Q: I am having a hard time finding out the answer to my question anywhere which is concerning products such as fat-free half and half, fat-free Cool Whip, and Coffee-Mate Lite. They look like they would be perfect to use in unlimited quantities but I see on the labels that they have partially hydrogenated oils and coconut and palm oils, so I am very confused. Can you please help me unravel this mystery? Are these products as heart healthy as they look? Thank you so much.
A: I think most of the manufacturers of these products would call them “healthier for you foods” rather than health foods.
The answer to your question is a simple one. FDA labeling requirements establish that a food can be trans fat or fat free if there is less than a certain amount of fats PER SERVING. This is why something can be labeled as fat free and still contain fats in the list of ingredients.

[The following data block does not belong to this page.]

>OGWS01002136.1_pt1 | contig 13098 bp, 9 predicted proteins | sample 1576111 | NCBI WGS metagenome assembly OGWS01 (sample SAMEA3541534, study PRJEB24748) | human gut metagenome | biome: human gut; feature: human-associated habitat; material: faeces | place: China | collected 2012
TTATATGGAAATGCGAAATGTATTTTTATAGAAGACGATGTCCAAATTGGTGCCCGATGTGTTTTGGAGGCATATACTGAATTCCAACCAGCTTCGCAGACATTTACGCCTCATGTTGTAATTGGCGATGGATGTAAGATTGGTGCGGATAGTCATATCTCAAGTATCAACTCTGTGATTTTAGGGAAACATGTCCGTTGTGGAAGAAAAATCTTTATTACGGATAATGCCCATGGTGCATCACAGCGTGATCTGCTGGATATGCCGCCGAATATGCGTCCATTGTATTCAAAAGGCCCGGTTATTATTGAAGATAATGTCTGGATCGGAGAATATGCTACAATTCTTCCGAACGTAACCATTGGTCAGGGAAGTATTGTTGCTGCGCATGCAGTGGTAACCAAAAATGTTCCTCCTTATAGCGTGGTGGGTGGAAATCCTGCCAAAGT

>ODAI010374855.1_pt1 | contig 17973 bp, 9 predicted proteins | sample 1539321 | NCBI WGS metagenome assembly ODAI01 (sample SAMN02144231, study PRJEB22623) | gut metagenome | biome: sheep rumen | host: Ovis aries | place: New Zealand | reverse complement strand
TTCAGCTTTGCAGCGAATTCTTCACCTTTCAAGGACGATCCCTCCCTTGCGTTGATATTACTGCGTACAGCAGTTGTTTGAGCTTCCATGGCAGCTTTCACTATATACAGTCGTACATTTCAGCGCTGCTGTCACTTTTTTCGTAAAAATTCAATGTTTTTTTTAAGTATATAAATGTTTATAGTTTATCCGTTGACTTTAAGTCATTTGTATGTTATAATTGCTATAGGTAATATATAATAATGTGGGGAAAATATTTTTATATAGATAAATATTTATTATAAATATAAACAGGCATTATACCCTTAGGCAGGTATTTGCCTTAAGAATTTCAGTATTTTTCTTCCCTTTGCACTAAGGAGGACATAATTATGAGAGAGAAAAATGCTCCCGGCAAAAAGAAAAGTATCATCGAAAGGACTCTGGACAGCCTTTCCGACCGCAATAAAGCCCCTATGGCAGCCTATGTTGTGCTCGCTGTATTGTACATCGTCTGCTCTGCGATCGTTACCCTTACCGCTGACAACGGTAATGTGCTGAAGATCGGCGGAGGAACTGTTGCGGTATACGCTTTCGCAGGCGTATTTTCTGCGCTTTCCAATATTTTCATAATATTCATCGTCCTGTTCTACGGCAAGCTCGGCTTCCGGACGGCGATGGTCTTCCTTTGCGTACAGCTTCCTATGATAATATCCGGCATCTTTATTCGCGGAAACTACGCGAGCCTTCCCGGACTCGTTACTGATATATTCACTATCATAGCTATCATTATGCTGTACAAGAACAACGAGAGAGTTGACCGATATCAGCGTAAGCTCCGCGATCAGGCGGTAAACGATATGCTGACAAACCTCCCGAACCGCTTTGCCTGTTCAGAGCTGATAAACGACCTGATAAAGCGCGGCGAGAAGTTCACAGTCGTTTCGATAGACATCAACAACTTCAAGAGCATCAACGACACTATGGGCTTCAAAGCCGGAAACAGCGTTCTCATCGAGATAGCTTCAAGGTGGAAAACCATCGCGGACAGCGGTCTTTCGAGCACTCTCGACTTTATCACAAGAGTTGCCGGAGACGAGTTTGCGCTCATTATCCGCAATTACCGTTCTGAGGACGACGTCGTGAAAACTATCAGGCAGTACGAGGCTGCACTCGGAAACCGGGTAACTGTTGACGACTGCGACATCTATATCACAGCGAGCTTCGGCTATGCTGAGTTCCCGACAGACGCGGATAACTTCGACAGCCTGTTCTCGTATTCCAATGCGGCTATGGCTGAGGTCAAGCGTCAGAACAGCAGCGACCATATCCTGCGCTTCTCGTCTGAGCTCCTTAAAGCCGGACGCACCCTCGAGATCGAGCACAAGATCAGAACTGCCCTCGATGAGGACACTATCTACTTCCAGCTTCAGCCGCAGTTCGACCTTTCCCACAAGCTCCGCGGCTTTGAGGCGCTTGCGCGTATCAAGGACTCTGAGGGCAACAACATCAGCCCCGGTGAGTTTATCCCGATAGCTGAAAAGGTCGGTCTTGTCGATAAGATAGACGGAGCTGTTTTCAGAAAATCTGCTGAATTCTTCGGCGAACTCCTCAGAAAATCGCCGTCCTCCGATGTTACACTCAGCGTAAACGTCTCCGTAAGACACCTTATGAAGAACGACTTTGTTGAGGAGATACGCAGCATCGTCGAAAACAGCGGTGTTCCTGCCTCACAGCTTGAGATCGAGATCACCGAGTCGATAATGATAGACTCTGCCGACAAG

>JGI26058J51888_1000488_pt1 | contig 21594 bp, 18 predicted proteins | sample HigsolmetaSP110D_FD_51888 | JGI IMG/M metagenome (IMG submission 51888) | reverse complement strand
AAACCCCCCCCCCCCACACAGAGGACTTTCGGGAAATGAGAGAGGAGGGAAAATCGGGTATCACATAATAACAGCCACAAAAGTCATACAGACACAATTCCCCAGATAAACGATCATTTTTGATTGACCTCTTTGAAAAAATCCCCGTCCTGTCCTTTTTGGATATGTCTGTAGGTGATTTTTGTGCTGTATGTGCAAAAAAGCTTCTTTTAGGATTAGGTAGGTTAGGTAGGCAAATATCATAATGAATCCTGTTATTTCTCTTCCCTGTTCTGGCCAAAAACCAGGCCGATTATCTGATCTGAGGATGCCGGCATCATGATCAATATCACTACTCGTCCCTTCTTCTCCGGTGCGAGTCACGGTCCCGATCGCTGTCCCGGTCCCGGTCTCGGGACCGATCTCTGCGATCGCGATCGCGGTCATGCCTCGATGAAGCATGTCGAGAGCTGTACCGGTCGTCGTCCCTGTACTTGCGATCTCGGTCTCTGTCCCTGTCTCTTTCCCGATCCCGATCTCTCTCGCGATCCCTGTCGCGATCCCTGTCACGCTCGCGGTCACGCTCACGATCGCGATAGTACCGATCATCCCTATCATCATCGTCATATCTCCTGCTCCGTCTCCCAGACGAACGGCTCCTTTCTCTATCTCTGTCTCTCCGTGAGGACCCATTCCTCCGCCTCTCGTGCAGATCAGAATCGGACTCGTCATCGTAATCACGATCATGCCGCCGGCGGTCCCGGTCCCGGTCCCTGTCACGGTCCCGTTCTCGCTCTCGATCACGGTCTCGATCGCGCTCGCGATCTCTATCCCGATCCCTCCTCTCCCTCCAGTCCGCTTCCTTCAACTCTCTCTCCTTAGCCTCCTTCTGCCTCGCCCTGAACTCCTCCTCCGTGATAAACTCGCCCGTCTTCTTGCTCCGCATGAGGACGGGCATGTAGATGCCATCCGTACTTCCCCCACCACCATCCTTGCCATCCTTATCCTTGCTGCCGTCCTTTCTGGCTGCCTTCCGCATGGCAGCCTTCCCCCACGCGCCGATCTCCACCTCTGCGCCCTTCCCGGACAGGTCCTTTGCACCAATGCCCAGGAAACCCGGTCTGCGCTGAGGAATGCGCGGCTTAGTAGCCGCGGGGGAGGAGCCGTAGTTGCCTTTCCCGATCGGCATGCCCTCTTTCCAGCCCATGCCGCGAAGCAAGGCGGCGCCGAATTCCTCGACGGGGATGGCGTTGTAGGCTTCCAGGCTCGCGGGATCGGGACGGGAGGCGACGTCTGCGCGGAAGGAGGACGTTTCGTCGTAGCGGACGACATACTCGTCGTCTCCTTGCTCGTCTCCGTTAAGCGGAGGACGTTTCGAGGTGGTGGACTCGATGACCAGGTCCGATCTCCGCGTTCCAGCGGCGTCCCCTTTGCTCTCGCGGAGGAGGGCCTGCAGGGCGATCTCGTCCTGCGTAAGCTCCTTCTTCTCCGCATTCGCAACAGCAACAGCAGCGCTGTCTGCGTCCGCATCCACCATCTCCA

The same goes for calories. A product can be “essentially” calorie free PER SERVING, but if you sit down and eat many servings at once, you may be consuming many more calories than you planned.
Dr. Brent Ridge is the health expert for Martha Stewart Living Omnimedia. You can call and ask him a question live every Tuesday at 2 p.m. Eastern on Sirius Satellite Radio, Channel 112 (1.866.675.6675). You can also follow along as he learns to grow his own food and raise goats on his farm in upstate New York by visiting www.beekman1802.com.
Got a health question for Dr. Brent? E-mail him at firstname.lastname@example.org.